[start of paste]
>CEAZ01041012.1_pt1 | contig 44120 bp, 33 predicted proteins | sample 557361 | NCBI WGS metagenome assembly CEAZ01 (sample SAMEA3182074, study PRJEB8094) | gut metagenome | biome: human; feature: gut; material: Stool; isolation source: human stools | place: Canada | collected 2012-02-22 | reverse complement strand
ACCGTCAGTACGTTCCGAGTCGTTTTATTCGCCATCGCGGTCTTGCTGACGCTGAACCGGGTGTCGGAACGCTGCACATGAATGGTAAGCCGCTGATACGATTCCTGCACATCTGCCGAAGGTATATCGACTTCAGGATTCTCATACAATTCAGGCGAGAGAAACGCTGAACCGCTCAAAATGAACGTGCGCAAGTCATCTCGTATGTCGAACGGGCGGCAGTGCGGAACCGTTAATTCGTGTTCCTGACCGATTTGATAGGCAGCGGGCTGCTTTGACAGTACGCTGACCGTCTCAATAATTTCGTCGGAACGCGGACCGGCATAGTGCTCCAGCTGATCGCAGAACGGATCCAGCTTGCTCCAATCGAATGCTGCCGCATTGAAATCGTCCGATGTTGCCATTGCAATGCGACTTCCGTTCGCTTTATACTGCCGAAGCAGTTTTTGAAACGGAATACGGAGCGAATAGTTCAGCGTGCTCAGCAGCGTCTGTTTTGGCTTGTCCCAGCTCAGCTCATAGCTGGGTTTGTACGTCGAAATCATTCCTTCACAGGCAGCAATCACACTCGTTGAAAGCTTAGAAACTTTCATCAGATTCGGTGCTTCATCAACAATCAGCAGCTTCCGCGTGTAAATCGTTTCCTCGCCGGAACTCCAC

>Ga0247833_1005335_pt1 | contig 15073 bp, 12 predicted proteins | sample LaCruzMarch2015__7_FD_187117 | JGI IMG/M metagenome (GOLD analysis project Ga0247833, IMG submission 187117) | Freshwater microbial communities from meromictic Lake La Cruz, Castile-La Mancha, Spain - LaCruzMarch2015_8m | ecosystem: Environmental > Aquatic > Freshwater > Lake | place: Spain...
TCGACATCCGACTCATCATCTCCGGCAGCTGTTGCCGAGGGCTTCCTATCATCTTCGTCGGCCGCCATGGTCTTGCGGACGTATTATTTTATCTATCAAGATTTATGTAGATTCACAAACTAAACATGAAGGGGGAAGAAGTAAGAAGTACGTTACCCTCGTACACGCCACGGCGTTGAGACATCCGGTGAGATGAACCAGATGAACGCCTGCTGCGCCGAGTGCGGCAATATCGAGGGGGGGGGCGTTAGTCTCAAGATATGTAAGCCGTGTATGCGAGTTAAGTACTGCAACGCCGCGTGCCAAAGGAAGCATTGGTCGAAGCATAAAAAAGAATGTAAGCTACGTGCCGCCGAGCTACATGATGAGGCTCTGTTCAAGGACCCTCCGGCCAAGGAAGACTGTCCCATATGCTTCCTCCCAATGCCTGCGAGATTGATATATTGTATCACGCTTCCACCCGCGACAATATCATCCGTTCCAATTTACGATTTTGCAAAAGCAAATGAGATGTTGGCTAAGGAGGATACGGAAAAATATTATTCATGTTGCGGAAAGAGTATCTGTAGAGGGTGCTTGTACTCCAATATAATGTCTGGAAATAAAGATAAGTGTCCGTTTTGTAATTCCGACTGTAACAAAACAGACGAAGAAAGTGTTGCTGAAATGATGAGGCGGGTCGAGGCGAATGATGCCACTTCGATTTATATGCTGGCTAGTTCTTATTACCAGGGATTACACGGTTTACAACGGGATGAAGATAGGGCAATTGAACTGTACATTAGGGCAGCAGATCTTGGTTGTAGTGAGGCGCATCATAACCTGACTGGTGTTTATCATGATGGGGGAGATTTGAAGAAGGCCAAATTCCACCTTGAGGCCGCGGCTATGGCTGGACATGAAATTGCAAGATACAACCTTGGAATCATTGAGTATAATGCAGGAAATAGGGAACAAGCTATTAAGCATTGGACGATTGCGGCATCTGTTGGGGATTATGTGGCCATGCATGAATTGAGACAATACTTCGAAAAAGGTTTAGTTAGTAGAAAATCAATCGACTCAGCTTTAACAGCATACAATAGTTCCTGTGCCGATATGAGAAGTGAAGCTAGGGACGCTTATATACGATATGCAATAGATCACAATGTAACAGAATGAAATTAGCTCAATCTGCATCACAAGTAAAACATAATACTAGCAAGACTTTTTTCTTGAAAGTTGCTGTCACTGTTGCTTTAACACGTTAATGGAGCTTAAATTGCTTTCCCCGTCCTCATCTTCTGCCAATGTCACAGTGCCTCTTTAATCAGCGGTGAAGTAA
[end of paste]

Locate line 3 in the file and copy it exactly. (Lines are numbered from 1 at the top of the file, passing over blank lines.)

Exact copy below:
>Ga0247833_1005335_pt1 | contig 15073 bp, 12 predicted proteins | sample LaCruzMarch2015__7_FD_187117 | JGI IMG/M metagenome (GOLD analysis project Ga0247833, IMG submission 187117) | Freshwater microbial communities from meromictic Lake La Cruz, Castile-La Mancha, Spain - LaCruzMarch2015_8m | ecosystem: Environmental > Aquatic > Freshwater > Lake | place: Spain...